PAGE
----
March 21

Salad Isn’t the Only Diet-Friendly Dish on the Menu: 5 Tips for Making Informed Dietary Choices When Eating Out


by Julie Baker

No one said that following a healthy and nutritious diet would be easy, but it is made especially difficult when eating out. Restaurants are all about indulgences, meaning portions are enormous, sodium content is high, and calorie counts are often astronomical. Thankfully, none of that means you must avoid eating out; it only means you need to be more selective about your meal choices, but for the love of all that is good, avoid the salad. 

While salad is a solid option for healthy eating — most of the time — it is boring. After all, how much iceberg lettuce and mixed greens can one person really enjoy? 

Allow yourself to be adventurous when you eat out, but also selective. Every menu provides insights into the nutritional value of each meal, even if it doesn’t directly state the nutritional information. Knowing the ingredients and phrases to watch out for can help you make the best decisions for your diet and health while still enjoying a night on the town.

1. Pay Attention to the Descriptions

Restaurants are not in the habit of hiding cooking methods or ingredients from customers. All restaurant owners want clients to make informed decisions. That said, there are a few words to watch out for in every menu, including: 

  • Breaded 
  • Pan-fried 
  • Crispy 
  • Scalloped 
  • Dipped 
  • Alfredo 
  • Cream 

Menu items that include the above words in their descriptions are essentially code for high fat and sodium content. The terms you want to see in descriptions include: 

  • Baked 
  • Grilled 
  • Steamed 
  • Braised 
  • Broiled 
  • Seared 
  • Roasted 

2. Eat a Variety of Meat

Most dieters fear meat on restaurant menus, but not all meat is bad. All meats provide a ton of protein, and lean cuts are healthy options. Even red meat is an OK option if it is a leaner cut, such as sirloin, skirt steak, tenderloin, filet mignon, or flank steak. However, when in doubt, stick to poultry, specifically chicken breast. Eating meat is a good option because it provides a fuller, more satisfying feeling than empty carbs.

3. Order Fish

As long as it is not fried, fish is an excellent dietary choice. While there are several ways to cook fish, including broiled, blackened, steamed, baked, and sauteed, there is nothing better than a simple piece of grilled fish. Like meat, fish promotes feelings of fullness and avoids many of the problems of carbs, including unhealthy fats. Additionally, if you choose a fatty fish, like salmon, you get the added benefit of omega-3 fatty acids.

4. Pile on the Vegetables

Vegetables contribute a significant number of vitamins and helpful nutrients to a healthy diet, which is why they should be a part of every meal. When ordering at a restaurant, do not be afraid to ask for extra veggies with your main course. In many situations, you won’t even be charged for the extra. However, make sure you request that your vegetables not be cooked in butter.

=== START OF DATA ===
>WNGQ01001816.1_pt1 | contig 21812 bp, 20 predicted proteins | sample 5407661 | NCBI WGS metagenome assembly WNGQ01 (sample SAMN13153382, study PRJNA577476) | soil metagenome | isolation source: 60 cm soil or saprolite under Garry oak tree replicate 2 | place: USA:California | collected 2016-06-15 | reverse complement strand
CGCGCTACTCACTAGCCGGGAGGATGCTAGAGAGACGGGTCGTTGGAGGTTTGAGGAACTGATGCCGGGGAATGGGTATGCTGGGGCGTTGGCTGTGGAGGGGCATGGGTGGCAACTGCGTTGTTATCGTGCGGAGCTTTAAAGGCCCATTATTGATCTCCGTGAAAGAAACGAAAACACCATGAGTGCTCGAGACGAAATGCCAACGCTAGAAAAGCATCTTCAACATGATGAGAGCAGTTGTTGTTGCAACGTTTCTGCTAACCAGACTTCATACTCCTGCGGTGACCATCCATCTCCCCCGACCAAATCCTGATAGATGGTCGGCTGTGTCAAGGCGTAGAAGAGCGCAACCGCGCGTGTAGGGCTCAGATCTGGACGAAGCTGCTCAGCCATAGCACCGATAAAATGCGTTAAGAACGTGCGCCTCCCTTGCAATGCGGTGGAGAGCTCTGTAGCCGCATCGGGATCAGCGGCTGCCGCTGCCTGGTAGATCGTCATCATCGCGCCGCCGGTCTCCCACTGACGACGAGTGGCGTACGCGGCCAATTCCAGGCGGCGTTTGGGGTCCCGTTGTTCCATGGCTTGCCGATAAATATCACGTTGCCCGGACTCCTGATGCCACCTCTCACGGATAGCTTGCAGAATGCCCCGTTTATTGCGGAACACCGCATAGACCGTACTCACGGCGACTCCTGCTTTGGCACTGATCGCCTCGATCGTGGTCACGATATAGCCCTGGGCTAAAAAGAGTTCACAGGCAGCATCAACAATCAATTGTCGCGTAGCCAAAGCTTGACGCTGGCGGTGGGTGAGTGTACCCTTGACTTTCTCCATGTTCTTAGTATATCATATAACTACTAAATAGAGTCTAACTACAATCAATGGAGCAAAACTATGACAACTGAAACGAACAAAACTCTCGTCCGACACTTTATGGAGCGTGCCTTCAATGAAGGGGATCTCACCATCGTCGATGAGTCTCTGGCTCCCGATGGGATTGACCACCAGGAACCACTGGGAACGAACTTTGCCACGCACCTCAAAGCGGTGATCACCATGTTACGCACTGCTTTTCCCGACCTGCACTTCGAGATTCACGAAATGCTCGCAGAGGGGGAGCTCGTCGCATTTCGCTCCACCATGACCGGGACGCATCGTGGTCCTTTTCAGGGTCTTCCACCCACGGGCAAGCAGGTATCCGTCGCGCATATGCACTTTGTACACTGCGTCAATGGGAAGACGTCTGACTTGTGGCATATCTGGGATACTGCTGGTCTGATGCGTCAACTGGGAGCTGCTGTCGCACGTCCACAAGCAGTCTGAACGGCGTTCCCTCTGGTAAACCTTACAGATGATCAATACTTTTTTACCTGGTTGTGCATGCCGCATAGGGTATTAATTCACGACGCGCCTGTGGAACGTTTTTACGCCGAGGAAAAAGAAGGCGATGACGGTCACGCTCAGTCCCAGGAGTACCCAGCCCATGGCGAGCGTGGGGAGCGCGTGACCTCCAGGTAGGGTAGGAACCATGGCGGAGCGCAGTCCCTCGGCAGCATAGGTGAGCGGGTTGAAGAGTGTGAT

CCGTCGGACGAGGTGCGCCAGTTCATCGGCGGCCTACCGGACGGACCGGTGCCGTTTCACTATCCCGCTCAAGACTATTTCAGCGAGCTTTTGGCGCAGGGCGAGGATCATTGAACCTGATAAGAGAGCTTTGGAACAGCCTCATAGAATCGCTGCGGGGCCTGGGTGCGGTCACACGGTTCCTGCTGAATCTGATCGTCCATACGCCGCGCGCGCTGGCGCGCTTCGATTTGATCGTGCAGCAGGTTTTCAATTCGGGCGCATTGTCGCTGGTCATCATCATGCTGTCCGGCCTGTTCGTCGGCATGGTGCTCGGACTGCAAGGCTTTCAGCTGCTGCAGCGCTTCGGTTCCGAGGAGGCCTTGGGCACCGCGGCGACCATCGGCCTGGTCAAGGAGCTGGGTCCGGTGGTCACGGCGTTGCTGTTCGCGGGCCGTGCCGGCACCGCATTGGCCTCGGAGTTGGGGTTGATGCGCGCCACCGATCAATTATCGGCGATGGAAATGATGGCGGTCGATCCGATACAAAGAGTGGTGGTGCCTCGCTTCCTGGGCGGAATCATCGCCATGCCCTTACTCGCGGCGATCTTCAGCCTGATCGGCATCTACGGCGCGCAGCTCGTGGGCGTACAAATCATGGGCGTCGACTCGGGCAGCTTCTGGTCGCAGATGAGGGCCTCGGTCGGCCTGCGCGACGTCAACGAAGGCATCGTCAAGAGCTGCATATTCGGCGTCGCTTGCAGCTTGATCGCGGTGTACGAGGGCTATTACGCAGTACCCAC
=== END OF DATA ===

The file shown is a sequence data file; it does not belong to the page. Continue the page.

5. Drink Plenty of Water

While many people do not like to drink a lot of water, it is vital to a healthy lifestyle and diet. If you are trying to live healthier, water should become your primary beverage. Do not gulp it down at meals; instead, drink it slowly and in between bites. There is plenty of evidence to suggest that drinking water before, during, and after a meal helps reduce the number of calories consumed in a day. 

Dieting does not mean an end to going out to restaurants; it only means reassessing your choices when eating out. Remember, you are always in control. 


Food, Health, Healthy, Salad

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  1. Over the years (I am 83), without being obsessive, I have tried to become enlightened about what I eat and how it is pre-paired. Admittedly, I have been ignorant and overindulgent during certain periods in my life, resolving to do better during happier times. Now, with 'medical issues and prescriptions' I am WAY overweight, all the while eating less and NO sugar (do not misconstrue with occasional binging as in a Christmas gift of chocolate-type candy, which I consumed!). I am about 5'2' and weigh 171 pounds. At other times in my life, in my 40's and 50's my weight would be between 138 and 148. At my age, one could safely say, "Why worry?" But I worry! I am happily married, the mother of 6, grandmother of 9, and great grandmother of 10. My memory is slightly, at this time, failing me, my lungs are compromised with repeated pneumonia and my heart is not perfect, but currently operating on its own. Beside constant medication for my (lungs breathing medication 3 times a day and NO, it is not COPD), I have never smoked, high blood pressure and a tendency to retain water and a shaky gait, I am Ok. So, what do I want? I want to lose weight and keep it off! Can you help me?

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